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7 must know Chrome OS and Google Chrome privacy settings
Google’s Linux-based Chrome OS and their browser Google Chrome has features geared towards safeguarding privacy and improving security when you go online. The recent years haven’t done much to contribute to Google’s stand when it comes to being conscious and respectful of user privacy.
Despite that, the options available in Chromebooks is a saving grace. With just a handful of tweaks, Chromebooks can provide a relatively safe way geared towards protecting privacy while online without installing anything. These tips are applicable even when you’re using Google Chrome on Windows or MacOS, although the settings will vary a little bit according to the platform.
Disable a few of these ‘Privacy and Security’ settings
Although Google has built features into Chrome that are designed to improve the web browsing experience, a lot of these services involve sending data to the company's servers, which it can add to your user account. Google analyzes your data in order to sell increasingly personalized ads.
A few of these features send data to Google every time you enter a letter into the navigation bar. This means that Google gets to see everything you search for and every website you visit. In order to disable these features, head over to the Privacy and security section. Features you should disable are the follows:
• Use a prediction service to help complete searches and URLs typed in the address bar or the app launcher search box
• Use a prediction service to load pages more quickly
• Use a web service to help resolve navigation errors
• Help improve Safe Browsing
• Automatically send diagnostic and usage data to Google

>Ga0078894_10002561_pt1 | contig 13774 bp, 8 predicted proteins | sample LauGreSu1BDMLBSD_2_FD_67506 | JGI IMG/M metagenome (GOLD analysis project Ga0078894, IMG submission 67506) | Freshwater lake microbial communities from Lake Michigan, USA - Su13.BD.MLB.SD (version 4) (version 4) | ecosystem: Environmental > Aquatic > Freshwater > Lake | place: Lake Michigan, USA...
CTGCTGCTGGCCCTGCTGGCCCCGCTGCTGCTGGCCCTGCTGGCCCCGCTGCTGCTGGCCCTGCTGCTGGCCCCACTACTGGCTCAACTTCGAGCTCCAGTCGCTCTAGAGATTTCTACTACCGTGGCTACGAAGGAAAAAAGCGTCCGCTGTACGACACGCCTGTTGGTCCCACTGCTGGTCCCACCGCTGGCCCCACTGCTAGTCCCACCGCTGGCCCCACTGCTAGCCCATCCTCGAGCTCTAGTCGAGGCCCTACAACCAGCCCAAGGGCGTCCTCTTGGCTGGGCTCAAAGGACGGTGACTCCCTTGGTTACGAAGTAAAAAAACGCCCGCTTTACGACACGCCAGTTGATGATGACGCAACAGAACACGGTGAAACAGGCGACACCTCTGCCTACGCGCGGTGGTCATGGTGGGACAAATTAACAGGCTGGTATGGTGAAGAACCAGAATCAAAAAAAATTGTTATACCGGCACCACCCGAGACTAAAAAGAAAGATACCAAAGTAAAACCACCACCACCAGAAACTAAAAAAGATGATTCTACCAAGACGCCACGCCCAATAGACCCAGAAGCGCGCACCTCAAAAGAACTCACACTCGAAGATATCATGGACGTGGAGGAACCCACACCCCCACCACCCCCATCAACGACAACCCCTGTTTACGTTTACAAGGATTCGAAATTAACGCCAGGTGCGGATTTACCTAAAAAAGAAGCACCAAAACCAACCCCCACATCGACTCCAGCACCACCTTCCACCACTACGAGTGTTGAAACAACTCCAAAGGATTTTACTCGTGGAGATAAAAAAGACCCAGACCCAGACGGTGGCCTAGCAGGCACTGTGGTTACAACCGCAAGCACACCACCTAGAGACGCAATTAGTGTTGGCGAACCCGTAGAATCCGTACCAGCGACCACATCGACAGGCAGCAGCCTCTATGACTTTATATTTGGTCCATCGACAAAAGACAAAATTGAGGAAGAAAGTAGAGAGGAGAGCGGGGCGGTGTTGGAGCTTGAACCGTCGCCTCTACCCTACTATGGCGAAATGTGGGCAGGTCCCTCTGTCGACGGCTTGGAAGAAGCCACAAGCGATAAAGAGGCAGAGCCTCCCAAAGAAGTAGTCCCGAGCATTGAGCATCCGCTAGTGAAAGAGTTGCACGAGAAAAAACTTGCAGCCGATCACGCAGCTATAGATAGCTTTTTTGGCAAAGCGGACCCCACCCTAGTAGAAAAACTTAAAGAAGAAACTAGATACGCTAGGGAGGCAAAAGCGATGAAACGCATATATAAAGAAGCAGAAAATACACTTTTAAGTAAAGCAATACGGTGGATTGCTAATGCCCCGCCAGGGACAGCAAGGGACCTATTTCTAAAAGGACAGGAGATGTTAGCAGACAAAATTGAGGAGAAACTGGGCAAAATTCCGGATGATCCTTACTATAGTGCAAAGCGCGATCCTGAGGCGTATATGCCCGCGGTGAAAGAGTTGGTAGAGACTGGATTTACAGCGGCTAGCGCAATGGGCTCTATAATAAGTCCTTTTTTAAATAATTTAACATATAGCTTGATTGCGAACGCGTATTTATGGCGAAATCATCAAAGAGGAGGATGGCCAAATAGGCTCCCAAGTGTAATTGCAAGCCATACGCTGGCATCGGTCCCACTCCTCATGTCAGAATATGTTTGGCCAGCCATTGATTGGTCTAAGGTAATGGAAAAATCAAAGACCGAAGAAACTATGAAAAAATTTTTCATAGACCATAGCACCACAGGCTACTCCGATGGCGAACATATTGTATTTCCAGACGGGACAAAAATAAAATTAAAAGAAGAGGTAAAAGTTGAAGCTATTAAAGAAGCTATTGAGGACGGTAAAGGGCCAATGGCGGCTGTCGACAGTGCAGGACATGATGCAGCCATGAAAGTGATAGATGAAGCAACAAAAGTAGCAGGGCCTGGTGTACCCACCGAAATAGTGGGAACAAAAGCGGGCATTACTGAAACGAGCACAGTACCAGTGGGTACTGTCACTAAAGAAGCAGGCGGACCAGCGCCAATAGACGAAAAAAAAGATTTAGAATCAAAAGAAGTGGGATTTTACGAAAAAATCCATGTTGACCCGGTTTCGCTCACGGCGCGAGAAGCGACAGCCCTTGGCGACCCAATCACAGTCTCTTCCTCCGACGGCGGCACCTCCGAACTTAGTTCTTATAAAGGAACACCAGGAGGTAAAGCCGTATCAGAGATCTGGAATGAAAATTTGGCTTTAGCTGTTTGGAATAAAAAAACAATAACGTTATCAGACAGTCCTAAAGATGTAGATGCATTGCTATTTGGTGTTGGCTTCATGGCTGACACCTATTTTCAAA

• Use a web service to help resolve spelling errors
Enable ‘Safe Browsing’ and ‘Do not track’
The settings that you should enable under ‘Privacy and Settings' are as follows:
Safe Browsing that prevents malicious or poorly secured sites from opening your browser
Do Not Track stops websites from monitoring your behavior.
Disable or Enable Data Syncing
Web browsers are designed to make it easier to connect us to the web, but your bookmarks and browsing history are typically saved on your computer. If you have enabled syncing, you take data from your computer and give it to Google. You can keep a copy off of Google's servers by disabling syncing.
You can disable syncing going to People>Sync. You can also turn off Sync everything and untoggle various categories.
Disable location tracking
Although websites can get an idea about where you live from your IP address, location tracking will give them your exact location. You can manage location tracking under Privacy and security > Content settings > Location.
Addresses and Payment methods
Having a copy of your personal information saved on your computer might lead to unintended consequences when you leave your laptop in a public space or let a family member use your computer.
Head over to People>Addresses and more to do what you want to about addresses and People>Payment methods for credit card information.
Your browser stores these files so that websites can function as you expect. Without these, you will be starting with a clean slate when you visit a page. But sites can store whatever they want on these sites so it is a wise thing to limit which cookies are permitted onto your computer.
To do this, go to Privacy and security > Content Settings > Cookies. Enable Block third=party cookies. And you can go a step further and enable ‘Keep local data only until you quit your browser.'
Change the default search engine
The Google search engine is the default search option in Chrome and this provides with every search that we enter into the navigation bar.
You can limit this by changing your default search engine. You can opt for a search engine that prioritizes privacy.
You can change your default search engine by going to Search and Assistant > Manage search engines. You can right-click the navigation bar and select Edit search engines.